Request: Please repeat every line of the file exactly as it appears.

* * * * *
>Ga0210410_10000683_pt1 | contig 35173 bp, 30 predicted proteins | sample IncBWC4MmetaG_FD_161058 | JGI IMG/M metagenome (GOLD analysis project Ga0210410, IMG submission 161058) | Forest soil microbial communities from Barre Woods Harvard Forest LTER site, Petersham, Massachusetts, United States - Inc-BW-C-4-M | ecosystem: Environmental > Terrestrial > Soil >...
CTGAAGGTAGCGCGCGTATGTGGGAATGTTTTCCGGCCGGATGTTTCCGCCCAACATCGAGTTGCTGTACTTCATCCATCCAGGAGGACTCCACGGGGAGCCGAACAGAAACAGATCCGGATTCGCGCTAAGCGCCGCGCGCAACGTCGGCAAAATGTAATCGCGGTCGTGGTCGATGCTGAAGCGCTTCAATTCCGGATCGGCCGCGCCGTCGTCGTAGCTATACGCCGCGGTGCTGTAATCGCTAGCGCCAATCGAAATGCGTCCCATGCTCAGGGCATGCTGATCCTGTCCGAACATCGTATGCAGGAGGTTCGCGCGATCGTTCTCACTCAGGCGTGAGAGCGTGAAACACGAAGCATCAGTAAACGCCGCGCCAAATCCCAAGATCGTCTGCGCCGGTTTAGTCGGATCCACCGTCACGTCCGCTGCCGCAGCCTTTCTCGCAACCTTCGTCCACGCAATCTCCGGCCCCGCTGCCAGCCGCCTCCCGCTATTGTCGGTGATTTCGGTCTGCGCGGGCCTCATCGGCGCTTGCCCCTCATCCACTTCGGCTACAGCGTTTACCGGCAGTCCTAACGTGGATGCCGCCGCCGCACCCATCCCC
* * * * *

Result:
>Ga0210410_10000683_pt1 | contig 35173 bp, 30 predicted proteins | sample IncBWC4MmetaG_FD_161058 | JGI IMG/M metagenome (GOLD analysis project Ga0210410, IMG submission 161058) | Forest soil microbial communities from Barre Woods Harvard Forest LTER site, Petersham, Massachusetts, United States - Inc-BW-C-4-M | ecosystem: Environmental > Terrestrial > Soil >...
CTGAAGGTAGCGCGCGTATGTGGGAATGTTTTCCGGCCGGATGTTTCCGCCCAACATCGAGTTGCTGTACTTCATCCATCCAGGAGGACTCCACGGGGAGCCGAACAGAAACAGATCCGGATTCGCGCTAAGCGCCGCGCGCAACGTCGGCAAAATGTAATCGCGGTCGTGGTCGATGCTGAAGCGCTTCAATTCCGGATCGGCCGCGCCGTCGTCGTAGCTATACGCCGCGGTGCTGTAATCGCTAGCGCCAATCGAAATGCGTCCCATGCTCAGGGCATGCTGATCCTGTCCGAACATCGTATGCAGGAGGTTCGCGCGATCGTTCTCACTCAGGCGTGAGAGCGTGAAACACGAAGCATCAGTAAACGCCGCGCCAAATCCCAAGATCGTCTGCGCCGGTTTAGTCGGATCCACCGTCACGTCCGCTGCCGCAGCCTTTCTCGCAACCTTCGTCCACGCAATCTCCGGCCCCGCTGCCAGCCGCCTCCCGCTATTGTCGGTGATTTCGGTCTGCGCGGGCCTCATCGGCGCTTGCCCCTCATCCACTTCGGCTACAGCGTTTACCGGCAGTCCTAACGTGGATGCCGCCGCCGCACCCATCCCC